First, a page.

February 27, 2020

Maximizing the Effectiveness of Upstream Bioprocessing Through the Combination of Lab Informatics and Instrumentation

By establishing effective management of data and knowledge, it will be possible to employ advances, such as artificial intelligence and synthetic biology, to their full potential in upstream bioprocessing.

By Claire Hill

The biopharmaceutical market continues to expand at a rapid pace and the demand for upstream manufacturing capacity, particularly for growth areas such as viral vectors, is growing with it. The increasing popularity of single-use bioreactor systems and continuous processing techniques have brought both new opportunities and challenges to upstream bioprocessing. Together, these trends have the potential to transform the industry, but advances in both instrumentation and lab informatics are needed before the full benefits can be realized.

With the exception of a few “blockbuster” monoclonal antibody products, which are better suited to large-scale stainless-steel bioreactor production, most biopharmaceutical companies are now increasingly implementing single-use bioreactor systems in the range of 1000 L–5000 L. The key benefits of this approach are reduced manufacturing facility footprint and upfront investment, faster changeover between batches, reduced risk of cross contamination, and greater flexibility in batch size and facility configuration. Even companies such as Genentech, who own some of the world’s largest manufacturing facilities, are now embracing this new way of working to better fit the increasing number of small-volume products in their pipeline (1). As a result, according to a report by Research and Markets, the global single-use bioprocessing market is expected to reach approximately $7 billion by 2024, growing at a compound annual growth rate (CAGR) of more than 14% from 2019–2024 (2).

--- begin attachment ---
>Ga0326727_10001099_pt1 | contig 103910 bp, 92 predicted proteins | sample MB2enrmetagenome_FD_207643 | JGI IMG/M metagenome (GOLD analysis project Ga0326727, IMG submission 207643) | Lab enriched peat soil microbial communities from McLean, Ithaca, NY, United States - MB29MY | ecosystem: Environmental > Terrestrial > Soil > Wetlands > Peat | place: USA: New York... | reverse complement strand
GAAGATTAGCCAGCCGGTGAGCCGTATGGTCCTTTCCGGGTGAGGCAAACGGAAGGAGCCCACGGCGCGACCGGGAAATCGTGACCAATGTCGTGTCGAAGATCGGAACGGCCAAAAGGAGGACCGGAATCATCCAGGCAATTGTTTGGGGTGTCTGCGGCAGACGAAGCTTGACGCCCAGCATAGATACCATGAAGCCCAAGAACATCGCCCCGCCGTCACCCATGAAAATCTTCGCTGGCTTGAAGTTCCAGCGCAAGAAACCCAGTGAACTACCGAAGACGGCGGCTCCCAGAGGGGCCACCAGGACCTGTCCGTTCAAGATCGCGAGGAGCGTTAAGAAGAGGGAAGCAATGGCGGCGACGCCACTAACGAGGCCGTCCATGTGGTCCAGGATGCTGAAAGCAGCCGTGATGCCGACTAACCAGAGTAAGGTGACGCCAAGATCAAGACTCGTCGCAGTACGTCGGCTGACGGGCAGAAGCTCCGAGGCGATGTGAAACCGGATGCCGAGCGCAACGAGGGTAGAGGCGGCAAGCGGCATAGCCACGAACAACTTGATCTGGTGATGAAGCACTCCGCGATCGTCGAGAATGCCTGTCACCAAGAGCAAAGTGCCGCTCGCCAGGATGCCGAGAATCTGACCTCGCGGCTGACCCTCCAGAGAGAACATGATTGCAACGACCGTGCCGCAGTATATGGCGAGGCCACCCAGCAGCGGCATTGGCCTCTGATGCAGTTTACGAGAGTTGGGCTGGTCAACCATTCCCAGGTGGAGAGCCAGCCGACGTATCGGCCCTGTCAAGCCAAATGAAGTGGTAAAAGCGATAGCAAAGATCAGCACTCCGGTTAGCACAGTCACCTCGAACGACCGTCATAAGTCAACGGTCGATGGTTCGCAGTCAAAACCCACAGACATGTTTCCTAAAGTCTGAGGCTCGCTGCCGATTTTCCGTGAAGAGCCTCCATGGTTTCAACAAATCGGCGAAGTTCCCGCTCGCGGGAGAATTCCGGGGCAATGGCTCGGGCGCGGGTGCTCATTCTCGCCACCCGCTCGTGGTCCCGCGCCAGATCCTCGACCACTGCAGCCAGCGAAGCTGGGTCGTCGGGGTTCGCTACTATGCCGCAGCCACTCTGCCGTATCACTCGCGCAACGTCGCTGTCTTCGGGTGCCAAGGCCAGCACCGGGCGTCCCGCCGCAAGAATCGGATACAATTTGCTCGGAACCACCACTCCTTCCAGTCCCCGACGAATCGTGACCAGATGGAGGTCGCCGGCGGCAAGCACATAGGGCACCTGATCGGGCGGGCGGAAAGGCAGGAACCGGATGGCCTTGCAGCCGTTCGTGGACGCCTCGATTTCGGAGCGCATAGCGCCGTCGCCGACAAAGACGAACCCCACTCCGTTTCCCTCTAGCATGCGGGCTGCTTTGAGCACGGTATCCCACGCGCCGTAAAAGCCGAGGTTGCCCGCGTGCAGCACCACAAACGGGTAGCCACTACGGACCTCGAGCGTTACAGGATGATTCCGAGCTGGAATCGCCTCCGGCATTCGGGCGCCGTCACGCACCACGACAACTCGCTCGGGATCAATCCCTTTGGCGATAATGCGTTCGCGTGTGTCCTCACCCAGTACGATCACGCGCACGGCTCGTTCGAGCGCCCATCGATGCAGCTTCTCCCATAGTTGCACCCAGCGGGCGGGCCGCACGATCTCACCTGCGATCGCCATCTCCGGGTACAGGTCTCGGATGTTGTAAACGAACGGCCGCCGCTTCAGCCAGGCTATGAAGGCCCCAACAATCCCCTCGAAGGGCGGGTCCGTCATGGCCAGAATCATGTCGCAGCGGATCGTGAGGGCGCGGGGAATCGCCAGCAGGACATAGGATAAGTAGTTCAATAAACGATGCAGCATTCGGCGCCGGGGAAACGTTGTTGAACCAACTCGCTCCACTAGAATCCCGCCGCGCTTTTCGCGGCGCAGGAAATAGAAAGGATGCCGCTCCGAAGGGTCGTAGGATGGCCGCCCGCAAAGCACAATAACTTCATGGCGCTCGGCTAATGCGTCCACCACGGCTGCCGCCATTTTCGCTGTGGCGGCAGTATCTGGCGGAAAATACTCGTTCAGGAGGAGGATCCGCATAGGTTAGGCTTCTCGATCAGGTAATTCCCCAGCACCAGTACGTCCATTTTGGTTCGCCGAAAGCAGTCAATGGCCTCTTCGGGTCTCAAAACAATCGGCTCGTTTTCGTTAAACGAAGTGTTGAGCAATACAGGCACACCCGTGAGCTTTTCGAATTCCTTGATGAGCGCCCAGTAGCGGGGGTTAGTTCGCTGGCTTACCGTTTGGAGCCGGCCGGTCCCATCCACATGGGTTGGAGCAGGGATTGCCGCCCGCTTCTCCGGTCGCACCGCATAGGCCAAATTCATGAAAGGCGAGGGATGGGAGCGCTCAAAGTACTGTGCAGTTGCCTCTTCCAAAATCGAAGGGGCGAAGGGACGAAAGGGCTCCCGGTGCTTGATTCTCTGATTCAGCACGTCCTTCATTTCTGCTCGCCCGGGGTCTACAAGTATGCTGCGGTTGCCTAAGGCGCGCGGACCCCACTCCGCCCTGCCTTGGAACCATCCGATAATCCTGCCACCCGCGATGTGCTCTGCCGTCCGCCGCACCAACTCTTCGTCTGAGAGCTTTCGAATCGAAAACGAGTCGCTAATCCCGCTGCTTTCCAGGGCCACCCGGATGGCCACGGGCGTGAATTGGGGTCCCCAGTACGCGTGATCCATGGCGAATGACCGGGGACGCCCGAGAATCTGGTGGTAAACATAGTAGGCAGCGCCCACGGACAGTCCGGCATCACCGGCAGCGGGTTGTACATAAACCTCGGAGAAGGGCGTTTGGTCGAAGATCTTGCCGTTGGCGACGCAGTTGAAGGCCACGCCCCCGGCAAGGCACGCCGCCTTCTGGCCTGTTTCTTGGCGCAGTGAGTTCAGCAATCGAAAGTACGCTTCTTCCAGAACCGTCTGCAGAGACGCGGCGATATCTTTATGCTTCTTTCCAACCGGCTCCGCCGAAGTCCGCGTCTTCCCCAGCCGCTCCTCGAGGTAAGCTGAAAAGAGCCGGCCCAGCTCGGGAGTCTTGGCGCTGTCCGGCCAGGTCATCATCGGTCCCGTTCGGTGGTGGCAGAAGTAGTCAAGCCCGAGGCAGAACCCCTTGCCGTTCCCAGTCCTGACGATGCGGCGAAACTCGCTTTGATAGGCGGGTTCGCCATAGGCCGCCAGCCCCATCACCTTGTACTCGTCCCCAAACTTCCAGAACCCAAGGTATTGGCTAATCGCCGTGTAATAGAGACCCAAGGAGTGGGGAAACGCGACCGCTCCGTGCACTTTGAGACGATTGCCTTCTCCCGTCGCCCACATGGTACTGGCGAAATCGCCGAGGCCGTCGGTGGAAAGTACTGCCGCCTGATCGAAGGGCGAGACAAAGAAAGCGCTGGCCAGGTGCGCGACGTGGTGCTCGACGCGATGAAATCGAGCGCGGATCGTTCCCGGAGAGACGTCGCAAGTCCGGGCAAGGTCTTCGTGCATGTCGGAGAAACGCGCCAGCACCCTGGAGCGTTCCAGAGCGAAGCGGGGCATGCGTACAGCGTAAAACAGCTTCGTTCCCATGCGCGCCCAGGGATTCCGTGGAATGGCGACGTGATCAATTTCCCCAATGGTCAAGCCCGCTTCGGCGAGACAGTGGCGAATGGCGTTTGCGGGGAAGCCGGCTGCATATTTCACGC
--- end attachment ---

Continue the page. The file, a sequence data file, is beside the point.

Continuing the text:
Continuous processing techniques are another factor contributing to the popularity of smaller, single-use bioreactors. Although the industry as a whole has been slow to adopt these techniques, FDA actively encourages continuous production, and companies such as Sanofi and WuXi Biologics have made significant investments in continuous manufacturing facilities. The potential to dramatically increase productivity is a strong incentive: WuXi Biologics has reported a tenfold increase in productivity with their WuXiUP continuous perfusion-based processing platform compared to traditional fed-batch, which enables 1000-L single-use bioreactors to produce the same amount as 10,000-L stainless-steel bioreactors (3). This higher productivity enables a scale-out approach with multiple same-size bioreactors rather than scaling up to larger bioreactors for commercial production, meaning that the same equipment and process conditions evaluated during development can be used for production, which simplifies technology transfer and reduces risk. Increased productivity and capacity are especially important for therapeutic areas with a shortage of supply, such as viral vectors, and new advanced therapies such as allogeneic chimeric antigen receptor T-cells (CAR-T).